Although Brian’s passion for photography started at a young age, it wasn’t until college that his hobby took a more serious turn. He loved his college photo class elective so much he ended up pursuing a minor in photography and eventually went on to earn a BFA in Visual Communications. Brian now works as a Creative Director designing apps for Fortune 500 companies and continues to pursue photography projects on the side. Growing up, his parents instilled in him the value of giving to charity and he now dedicates his free time to photographing for Habitat for Humanity. GivePhotos gave Brian instant film to take with him on his recent trip to Vietnam with Habitat for Humanity and we talked to him about his experiences. You can see Brian’s photos on Instagram @hellobdub or on his Flickr page.
When did you start giving photos?
I started giving away photos in June 2013 by volunteering with Habitat for Humanity. It’s not too difficult to get people to come out and swing a hammer, but it is very difficult for most charities to get high quality images. After a call to the local affiliate about what I could offer, I began photographing all the houses being built, the volunteers, sponsors groups, homeowners, families, dedications, and gave away all the photos for free to Habitat, the families, and volunteers. I started experimenting with giving small instant prints away to kids during dedications last year and they loved them! Seeing the little prints come to life in front of their eyes was like magic. Kids nowadays are used to seeing the images on the back of a camera or cell phone, but most have never seen an instant print.
In October 2016, I had the opportunity to go to Vietnam with Habitat for Humanity and spend a week building homes for those in need. It was one of the most challenging, exciting, fun, heartwarming, and rewarding things I have ever done. I am already planning to do more international trips with them!
What motivated you to do it?
Growing up, my family was often involved with charities and giving back. My brothers and I were in Boy Scouts, active in church functions, and volunteered for different things around town. Fast forward a few years after graduating college and living in the “real” adult world and my weekdays became filled with long hours working, and weekends once spent giving back, were replaced with either more work or catching up after a long week. My time was packed but I had a yearning to get back to that place of giving again, I just didn’t know how.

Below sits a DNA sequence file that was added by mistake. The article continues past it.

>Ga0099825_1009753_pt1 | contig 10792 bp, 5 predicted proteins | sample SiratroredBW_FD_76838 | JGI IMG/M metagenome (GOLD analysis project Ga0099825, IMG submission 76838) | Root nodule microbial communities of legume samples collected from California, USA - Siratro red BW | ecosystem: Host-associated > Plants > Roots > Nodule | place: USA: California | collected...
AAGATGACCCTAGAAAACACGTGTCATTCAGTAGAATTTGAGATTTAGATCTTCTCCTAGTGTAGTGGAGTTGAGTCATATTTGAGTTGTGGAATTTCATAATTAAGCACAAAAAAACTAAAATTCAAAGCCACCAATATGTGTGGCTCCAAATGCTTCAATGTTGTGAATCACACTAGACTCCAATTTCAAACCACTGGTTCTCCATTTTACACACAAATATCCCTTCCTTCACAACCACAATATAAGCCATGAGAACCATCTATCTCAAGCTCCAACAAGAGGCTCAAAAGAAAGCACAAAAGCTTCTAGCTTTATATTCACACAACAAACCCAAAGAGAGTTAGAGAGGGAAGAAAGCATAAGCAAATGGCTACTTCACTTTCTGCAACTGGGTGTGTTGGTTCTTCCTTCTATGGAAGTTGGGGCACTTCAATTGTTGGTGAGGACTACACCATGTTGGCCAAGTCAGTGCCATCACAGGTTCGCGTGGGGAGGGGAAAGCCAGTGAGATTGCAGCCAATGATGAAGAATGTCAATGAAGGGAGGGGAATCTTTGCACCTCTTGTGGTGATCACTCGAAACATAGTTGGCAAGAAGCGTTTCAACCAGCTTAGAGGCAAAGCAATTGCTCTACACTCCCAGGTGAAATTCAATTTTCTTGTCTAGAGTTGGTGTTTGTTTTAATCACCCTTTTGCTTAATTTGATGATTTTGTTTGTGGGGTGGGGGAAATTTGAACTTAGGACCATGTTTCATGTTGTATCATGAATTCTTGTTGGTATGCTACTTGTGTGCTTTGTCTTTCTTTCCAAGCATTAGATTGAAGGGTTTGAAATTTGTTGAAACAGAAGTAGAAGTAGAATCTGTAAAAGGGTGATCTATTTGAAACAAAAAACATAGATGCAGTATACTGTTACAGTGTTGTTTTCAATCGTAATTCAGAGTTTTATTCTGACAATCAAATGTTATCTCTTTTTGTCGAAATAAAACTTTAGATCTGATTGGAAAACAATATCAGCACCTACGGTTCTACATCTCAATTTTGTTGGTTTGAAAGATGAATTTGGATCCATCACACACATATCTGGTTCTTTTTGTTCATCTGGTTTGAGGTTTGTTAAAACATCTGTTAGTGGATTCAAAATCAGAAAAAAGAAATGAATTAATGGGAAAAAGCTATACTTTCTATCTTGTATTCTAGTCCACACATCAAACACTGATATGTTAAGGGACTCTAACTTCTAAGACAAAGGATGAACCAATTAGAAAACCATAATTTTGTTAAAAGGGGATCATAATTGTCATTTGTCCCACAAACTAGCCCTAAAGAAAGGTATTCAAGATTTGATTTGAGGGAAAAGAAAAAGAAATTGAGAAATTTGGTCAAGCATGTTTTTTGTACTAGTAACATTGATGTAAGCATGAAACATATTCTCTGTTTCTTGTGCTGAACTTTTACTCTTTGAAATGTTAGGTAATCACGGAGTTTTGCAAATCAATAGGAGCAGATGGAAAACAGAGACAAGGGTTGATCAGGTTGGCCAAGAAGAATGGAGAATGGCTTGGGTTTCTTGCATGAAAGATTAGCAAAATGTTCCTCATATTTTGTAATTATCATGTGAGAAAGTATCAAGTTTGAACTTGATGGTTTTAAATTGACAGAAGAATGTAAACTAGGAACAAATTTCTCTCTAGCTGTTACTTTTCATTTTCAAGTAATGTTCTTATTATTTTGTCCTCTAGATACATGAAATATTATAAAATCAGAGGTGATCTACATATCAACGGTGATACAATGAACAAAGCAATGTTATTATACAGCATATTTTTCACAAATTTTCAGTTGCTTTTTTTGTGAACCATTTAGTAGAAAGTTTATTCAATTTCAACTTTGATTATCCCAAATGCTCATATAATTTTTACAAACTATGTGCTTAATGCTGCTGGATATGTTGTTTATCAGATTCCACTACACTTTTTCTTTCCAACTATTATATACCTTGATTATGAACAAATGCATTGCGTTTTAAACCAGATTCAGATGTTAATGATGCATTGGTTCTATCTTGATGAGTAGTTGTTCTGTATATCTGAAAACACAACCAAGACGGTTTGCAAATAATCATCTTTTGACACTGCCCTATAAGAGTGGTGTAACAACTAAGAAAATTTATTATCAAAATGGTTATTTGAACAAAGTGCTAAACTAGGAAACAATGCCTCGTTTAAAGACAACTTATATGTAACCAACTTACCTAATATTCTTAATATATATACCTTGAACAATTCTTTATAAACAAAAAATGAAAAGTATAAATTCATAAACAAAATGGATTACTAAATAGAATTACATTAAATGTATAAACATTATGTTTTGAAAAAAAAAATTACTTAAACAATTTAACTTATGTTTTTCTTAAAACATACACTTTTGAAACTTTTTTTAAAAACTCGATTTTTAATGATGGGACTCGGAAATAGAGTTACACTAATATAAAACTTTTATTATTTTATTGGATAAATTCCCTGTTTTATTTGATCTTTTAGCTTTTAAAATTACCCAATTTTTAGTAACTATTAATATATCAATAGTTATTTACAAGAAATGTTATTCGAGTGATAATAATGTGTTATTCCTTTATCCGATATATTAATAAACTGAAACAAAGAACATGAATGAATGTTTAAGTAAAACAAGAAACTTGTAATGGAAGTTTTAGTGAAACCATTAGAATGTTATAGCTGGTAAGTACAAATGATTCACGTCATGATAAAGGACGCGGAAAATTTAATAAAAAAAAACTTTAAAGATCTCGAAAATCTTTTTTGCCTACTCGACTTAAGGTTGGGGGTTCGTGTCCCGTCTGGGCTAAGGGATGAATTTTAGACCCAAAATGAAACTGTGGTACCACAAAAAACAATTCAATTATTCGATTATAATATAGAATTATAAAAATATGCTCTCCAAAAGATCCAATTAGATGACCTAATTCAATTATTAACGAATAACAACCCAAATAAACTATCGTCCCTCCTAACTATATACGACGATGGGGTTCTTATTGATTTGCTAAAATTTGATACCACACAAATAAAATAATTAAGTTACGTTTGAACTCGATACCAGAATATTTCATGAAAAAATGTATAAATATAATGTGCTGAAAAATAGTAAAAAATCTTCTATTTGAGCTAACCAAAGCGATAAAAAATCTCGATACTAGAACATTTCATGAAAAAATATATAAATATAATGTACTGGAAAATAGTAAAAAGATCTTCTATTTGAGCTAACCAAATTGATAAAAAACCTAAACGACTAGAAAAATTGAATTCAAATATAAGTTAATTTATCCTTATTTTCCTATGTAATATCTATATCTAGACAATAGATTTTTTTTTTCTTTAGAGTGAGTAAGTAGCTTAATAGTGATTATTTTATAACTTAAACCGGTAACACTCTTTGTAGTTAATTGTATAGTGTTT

Soon thereafter, I went through some very difficult and trying times. I didn’t know if I could make it out of the depression I felt myself sinking into, but I knew I had to get out of the house. I had to get back to doing things for others again, to finding a new purpose in life, and getting back to being me.
I started volunteering with Habitat for Humanity. At first I didn’t want to be a distraction on the job site, so I became a fly on the wall. “Keep working, I’m not here,” I would tell everyone. I simply wanted to take my photos and leave. But as I continued to show up each weekend, the house leaders would remember me, say hi, and we’d chat for a bit. Soon, that expanded to the volunteers, the homeowners, and the kids in the neighborhood.
Before I knew it, I was excited to wake up early on a weekend to go to a job site. That soon led me to create a public Flickr account and to give the photos away to everyone. I found out that for many of the families, the photos I took of them in front of their new house were the first photos they had ever gotten of the family all together. Knowing how much the families cherish my photos has kept me going over the years.
What equipment do you use and why?